Date Thesis Awarded


Access Type

Honors Thesis -- Access Restricted On-Campus Only

Degree Name

Bachelors of Arts (BA)




Jonathan Glasser

Committee Members

Kathleen Bragdon

Jenny Putzi


In the past year, the issue of sexual assault on college campuses gained national attention, raising questions about how politicians, campus administrators, and students talk about sexual assault education and prevention. William and Mary has been no exception. In this thesis, I will discuss the various ways William and Mary students and administrators talk about sexual assault. In particular, I am interested in looking at a form of metalanguage--of language about language--that seems to surface in discussion of sexual assault. This metalanguage focuses on the relationship between language and social action, and the effectiveness or lack of effectiveness of talk in addressing the problem of sexual assault. Through an analysis of meetings, documents, interviews, and informal interactions, I will explore this metalanguage. First, I will talk about the relevant literature about sexual violence, speech act theory, and speech genres in order to illustrate the theoretical tools and framework for my thesis project. Then, I will analyze how students construct their speech about sexual assault at the Sigma Chi Town Hall forum held in February 2014 and discuss how this talk reveals students’ ideologies about language’s relation to social action. Finally, using these language ideologies, I will explore the effectiveness of how the administration and students currently use language in William and Mary’s sexual assault misconduct policy and the freshman orientation sexual assault education program. These sections suggest that individuals at William and Mary think that language about sexual assault has the ability to serve as a means for social action; however, their ideologies suggest that there are certain criteria that language must meet in order for it to be effective in creating change on campus with regard to the issue of sexual assault.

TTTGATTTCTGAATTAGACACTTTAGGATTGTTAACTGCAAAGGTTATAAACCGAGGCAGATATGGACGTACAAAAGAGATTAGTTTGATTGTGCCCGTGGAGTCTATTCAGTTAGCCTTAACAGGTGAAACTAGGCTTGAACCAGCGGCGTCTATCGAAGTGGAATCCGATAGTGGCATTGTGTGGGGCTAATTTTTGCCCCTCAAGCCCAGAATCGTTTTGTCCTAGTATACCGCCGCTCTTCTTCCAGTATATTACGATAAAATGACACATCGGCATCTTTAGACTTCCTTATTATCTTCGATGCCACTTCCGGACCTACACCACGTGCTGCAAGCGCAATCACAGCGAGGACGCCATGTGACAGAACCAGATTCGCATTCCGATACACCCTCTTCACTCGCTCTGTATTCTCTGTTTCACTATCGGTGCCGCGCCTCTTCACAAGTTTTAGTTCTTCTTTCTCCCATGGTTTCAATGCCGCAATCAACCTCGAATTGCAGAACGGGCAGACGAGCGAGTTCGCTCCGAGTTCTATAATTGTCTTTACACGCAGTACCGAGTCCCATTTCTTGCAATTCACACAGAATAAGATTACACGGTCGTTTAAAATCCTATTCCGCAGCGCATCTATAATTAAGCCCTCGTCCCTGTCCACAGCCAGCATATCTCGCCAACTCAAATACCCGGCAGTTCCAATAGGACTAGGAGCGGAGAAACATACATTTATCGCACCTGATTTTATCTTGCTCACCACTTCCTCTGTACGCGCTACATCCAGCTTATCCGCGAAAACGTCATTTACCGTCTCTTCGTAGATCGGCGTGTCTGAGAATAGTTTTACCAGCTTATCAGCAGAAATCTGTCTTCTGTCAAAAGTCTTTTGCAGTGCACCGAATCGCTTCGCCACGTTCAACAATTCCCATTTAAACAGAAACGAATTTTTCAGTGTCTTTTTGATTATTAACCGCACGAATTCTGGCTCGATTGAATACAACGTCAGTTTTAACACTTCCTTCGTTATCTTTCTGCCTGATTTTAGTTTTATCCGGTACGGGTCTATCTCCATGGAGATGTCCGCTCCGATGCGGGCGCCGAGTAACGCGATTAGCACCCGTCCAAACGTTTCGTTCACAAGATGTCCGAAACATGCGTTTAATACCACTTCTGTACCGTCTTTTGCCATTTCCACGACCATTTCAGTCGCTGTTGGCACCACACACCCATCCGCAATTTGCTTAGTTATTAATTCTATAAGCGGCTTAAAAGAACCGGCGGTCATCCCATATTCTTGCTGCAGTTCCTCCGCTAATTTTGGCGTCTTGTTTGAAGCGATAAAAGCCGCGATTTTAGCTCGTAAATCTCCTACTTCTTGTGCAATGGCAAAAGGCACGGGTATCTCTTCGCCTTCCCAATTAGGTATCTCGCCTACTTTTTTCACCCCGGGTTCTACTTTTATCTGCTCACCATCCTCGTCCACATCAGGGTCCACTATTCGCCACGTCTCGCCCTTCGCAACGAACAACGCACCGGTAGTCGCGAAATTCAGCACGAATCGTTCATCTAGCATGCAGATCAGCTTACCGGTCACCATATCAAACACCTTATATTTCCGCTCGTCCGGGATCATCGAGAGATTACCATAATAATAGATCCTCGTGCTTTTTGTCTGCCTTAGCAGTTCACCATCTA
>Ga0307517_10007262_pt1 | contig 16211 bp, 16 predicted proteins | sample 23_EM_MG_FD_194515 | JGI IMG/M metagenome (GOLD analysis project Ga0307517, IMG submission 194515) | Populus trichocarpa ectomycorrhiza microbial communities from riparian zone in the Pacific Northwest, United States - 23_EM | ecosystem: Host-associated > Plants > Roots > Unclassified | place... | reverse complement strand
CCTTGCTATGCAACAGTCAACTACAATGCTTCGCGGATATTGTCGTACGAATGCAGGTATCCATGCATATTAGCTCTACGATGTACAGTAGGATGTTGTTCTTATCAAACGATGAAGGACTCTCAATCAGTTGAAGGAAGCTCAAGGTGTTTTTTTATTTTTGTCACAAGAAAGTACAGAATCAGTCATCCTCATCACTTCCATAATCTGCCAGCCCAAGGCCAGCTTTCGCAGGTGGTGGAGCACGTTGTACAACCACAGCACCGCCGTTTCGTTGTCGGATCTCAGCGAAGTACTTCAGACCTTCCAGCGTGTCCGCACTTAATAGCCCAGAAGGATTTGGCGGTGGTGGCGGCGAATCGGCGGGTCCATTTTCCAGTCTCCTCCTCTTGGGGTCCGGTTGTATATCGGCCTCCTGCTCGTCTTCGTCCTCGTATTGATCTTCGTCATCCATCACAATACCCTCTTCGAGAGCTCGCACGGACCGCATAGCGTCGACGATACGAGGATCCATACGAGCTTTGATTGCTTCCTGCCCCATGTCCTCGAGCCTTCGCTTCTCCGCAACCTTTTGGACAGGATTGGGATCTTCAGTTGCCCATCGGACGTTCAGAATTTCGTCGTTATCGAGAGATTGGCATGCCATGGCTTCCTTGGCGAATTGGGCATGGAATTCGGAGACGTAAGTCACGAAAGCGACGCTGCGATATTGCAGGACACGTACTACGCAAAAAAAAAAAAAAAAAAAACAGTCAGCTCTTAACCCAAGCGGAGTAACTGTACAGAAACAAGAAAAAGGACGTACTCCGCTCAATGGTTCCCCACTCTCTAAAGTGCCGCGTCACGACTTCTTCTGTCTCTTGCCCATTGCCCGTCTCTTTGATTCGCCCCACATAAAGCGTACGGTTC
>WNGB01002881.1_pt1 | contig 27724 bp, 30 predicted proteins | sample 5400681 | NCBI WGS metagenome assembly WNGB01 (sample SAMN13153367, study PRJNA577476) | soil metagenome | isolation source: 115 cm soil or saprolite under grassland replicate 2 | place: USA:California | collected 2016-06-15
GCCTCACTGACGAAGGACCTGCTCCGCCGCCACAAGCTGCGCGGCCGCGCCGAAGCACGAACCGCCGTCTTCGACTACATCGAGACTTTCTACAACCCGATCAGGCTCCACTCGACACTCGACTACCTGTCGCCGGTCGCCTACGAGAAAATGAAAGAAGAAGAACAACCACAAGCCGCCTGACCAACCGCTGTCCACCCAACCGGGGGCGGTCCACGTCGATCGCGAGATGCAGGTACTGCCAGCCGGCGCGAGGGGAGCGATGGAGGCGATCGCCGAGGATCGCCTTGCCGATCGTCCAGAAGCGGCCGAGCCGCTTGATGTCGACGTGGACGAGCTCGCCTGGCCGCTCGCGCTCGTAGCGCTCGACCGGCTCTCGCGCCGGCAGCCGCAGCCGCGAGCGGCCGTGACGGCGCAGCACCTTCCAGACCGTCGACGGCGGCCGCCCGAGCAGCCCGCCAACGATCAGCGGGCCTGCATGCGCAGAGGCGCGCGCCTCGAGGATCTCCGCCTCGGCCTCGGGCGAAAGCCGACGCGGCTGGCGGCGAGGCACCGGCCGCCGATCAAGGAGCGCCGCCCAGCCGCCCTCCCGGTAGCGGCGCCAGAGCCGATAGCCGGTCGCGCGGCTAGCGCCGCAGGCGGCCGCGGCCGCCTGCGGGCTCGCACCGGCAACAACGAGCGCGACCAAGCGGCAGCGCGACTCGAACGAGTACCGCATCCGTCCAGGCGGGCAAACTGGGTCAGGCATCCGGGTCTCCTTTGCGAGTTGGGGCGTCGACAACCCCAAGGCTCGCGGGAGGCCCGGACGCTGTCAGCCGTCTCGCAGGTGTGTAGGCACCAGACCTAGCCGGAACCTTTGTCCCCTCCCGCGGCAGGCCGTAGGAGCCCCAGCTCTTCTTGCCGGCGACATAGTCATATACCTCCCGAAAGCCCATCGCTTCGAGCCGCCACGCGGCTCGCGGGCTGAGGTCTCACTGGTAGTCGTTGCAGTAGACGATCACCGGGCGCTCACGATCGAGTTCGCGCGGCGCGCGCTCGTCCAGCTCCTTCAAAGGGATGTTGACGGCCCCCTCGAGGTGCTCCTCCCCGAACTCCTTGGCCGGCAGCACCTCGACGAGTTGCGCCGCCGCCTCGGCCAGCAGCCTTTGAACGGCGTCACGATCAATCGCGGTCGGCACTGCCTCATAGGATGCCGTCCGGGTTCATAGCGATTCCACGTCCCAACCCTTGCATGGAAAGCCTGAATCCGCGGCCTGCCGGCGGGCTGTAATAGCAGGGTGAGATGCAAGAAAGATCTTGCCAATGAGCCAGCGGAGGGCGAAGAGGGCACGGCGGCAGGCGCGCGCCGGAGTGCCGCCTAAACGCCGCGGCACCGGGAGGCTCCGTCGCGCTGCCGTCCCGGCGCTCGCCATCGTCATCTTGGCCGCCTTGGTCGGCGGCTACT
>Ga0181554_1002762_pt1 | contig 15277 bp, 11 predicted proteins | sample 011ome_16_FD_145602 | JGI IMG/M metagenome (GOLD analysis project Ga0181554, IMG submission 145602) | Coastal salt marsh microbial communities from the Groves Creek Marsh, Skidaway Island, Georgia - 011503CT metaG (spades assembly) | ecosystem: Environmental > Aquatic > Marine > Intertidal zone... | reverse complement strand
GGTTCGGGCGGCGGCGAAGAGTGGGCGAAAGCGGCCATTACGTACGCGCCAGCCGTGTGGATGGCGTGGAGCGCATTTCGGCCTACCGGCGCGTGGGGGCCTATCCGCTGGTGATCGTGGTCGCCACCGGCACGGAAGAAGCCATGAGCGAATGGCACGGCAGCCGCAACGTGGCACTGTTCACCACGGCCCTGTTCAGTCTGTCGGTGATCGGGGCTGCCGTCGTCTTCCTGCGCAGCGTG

Creative Commons License

Creative Commons Attribution-Noncommercial-No Derivative Works 4.0 License
This work is licensed under a Creative Commons Attribution-Noncommercial-No Derivative Works 4.0 License.

On-Campus Access Only